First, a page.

Born in St. Petersburg, Russia, Ivan Barbotin began playing guitar at age 10. Within a couple of years, he formed the rock band Sphinx which soon won the “Soviet Union’s Best Youth Band” competition. At 16, he joined Russia’s celebrated rock band Forum as lead guitarist, where he was half the age of the other musicians. With Forum he toured the country to sold-out audiences and became Laureate of the Song of the Year Festival in 1989, a career-launching annual TV event.
After moving to Canada in 1990, Ivan turned his attention away from music for a decade, during which time he studied languages and linguistics. He also worked as a video editor at Leafs TV and NBA TV Canada. Ivan eventually returned to music and began working as a full time film and television composer.
In 2000, Ivan wrote his first ballet score, The Velveteen Rabbit. Two more ballet commissions followed: The Emperor’s New Clothes and Anastasia. He has since written numerous compositions for film and television series appearing on Discovery and the BBC, among many other networks throughout the world. Ivan’s music has been performed and recorded by various orchestras including The Russian Philharmonic and The Kitchener-Waterloo Symphony. Ivan has a doctorate in composition from University of Toronto.
Anastasia is doing extraordinarily well with tremendous feedback on the performances in every venue. We thought it was only fitting to talk to Ivan about his original score and how that has played a part in Anastasia’s success.
When did you first start thinking about composing for the ballet and what inspired you to do so?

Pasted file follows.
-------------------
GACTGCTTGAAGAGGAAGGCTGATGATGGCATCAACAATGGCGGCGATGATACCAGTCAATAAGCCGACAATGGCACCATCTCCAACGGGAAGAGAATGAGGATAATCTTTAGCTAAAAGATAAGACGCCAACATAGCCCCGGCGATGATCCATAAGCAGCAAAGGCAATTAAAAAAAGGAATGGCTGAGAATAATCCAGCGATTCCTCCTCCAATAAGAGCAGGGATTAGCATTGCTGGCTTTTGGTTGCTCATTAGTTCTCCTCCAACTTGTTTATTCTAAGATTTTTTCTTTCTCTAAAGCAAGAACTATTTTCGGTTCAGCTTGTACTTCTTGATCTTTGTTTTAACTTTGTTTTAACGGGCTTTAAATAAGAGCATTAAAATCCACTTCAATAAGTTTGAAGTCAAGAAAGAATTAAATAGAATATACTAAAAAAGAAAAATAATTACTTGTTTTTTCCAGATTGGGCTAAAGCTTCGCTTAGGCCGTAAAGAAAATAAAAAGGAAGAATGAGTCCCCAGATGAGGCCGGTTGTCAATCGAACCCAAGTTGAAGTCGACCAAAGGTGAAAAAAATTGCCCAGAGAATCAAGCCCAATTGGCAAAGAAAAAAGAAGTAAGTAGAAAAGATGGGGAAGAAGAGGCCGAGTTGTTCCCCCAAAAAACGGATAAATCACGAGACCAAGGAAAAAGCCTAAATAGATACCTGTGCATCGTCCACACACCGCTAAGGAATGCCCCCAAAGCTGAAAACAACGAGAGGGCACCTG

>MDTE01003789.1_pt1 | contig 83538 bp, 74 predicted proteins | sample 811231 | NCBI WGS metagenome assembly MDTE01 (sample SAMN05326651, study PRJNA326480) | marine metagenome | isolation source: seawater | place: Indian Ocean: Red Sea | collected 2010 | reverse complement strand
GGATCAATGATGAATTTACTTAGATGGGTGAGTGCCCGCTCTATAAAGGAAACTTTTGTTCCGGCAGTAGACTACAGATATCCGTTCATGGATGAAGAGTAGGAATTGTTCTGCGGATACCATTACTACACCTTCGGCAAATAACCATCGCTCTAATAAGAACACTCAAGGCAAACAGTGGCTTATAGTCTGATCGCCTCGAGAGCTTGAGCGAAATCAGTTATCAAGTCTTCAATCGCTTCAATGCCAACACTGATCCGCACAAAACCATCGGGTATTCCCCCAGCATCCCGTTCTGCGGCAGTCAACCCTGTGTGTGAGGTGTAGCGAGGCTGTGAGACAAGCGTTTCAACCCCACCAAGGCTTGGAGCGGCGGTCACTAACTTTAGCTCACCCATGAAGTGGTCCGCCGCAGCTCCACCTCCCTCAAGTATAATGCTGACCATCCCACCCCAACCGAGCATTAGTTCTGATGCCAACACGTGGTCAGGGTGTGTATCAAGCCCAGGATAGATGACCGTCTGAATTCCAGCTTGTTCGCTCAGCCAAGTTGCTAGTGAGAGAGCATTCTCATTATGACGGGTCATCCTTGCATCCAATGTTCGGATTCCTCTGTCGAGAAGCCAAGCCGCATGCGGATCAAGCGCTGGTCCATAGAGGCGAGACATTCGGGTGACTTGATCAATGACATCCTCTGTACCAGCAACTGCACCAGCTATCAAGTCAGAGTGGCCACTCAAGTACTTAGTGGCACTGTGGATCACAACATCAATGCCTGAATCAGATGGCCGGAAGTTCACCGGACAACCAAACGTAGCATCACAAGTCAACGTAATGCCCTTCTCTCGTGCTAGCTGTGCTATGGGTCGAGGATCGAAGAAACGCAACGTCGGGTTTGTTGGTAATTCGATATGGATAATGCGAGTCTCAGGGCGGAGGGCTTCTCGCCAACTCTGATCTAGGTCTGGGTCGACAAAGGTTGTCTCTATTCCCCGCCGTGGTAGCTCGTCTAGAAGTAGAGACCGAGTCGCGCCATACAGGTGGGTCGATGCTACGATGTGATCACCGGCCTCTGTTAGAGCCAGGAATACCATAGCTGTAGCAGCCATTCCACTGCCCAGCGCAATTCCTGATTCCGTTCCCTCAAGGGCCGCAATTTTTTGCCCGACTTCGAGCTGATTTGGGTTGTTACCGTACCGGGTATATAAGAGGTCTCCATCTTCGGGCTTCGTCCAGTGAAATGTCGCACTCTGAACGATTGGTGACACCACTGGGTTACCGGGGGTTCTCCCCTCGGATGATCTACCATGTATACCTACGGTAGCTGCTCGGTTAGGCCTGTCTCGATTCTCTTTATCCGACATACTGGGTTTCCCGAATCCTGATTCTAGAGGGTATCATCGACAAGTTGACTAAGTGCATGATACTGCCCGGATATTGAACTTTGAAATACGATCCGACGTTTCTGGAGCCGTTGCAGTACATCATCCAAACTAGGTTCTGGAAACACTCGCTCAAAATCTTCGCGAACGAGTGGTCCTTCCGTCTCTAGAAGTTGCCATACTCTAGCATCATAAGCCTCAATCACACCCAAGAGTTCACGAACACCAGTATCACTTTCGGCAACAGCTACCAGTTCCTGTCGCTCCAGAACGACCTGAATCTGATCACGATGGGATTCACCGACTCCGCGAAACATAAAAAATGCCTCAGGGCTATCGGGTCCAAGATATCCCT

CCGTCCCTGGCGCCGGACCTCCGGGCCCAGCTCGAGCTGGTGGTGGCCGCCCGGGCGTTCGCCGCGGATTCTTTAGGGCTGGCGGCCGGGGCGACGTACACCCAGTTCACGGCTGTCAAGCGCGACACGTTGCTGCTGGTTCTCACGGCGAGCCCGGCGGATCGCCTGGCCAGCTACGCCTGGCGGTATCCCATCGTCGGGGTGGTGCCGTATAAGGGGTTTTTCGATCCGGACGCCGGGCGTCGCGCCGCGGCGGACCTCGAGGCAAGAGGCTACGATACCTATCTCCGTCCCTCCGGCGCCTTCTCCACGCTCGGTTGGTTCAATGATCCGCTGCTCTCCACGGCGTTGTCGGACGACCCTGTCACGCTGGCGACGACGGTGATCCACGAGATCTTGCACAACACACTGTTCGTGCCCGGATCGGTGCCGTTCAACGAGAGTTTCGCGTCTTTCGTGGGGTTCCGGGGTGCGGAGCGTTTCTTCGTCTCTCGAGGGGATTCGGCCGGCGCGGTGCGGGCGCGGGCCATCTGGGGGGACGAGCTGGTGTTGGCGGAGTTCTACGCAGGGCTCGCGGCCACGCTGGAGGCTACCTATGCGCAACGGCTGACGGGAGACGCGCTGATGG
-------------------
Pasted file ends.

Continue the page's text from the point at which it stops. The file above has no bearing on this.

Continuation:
I remember being quite excited when Bengt first asked me to do the score for Anastasia. It was clear from the get-go that it was going to be a project on a scale I could only dream of doing, and that alone got my mind racing – producing themes, textures, harmonies and so forth.
How did you learn about Canada’s Ballet Jörgen (CBJ) and Bengt’s Canadiana approach to ballets?
My dear friends Rea Wilmshurst and Andy Silber introduced me to much of the Canadian ballet scene in the mid-1990’s, including Bengt Jörgen and his ballet company. I was very impressed with Bengt’s vision and tenacity. His drive to demystify the art form and to make it accessible to people across Canada was contagious.
What was your approach and creative process like for Anastasia and what did you learn about CBJ?
I usually think in very abstract terms when composing. That was also my approach when composing Anastasia. I was mostly given a carte blanche with respect to the details of the project and was guided by general mood and pace goals set out by the choreographer, such as happiness, sadness, danger, anticipation, mirth etc. I was very happy to learn that, unlike other choreographers, let alone film directors, Bengt was thinking in broad strokes with respect to music and was not going to micro-manage this dimension of the ballet.
Can you talk about the differences and creative challenges in writing and composing music for film and TV as opposed to the Ballet?
Writing for ballet is always a delight. Dance and music are a marriage in heaven. I’ve even heard that some cultures don’t have a linguistic distinction between the two. Nothing compares to being able to put together sounds meant to accompany displays of physical human beauty in motion. As to the difference between writing for ballet and film, music is more exposed and has more to carry on its shoulders in ballet. In film, especially considering the dominance of modern, Hollywood-driven film score aesthetics, music often has more of a background, supportive – or even “invisible” role. It’s considered that the less attention music draws to itself in film scores, the better. There are, of course, exceptions, but that’s the general trend.
What new works can we look forward to in the future?
I’m currently in the final stages of a video game project. The particularly fun part is that it’s a game about music. Word is it’s going to get released globally this summer. More video game projects are in the works.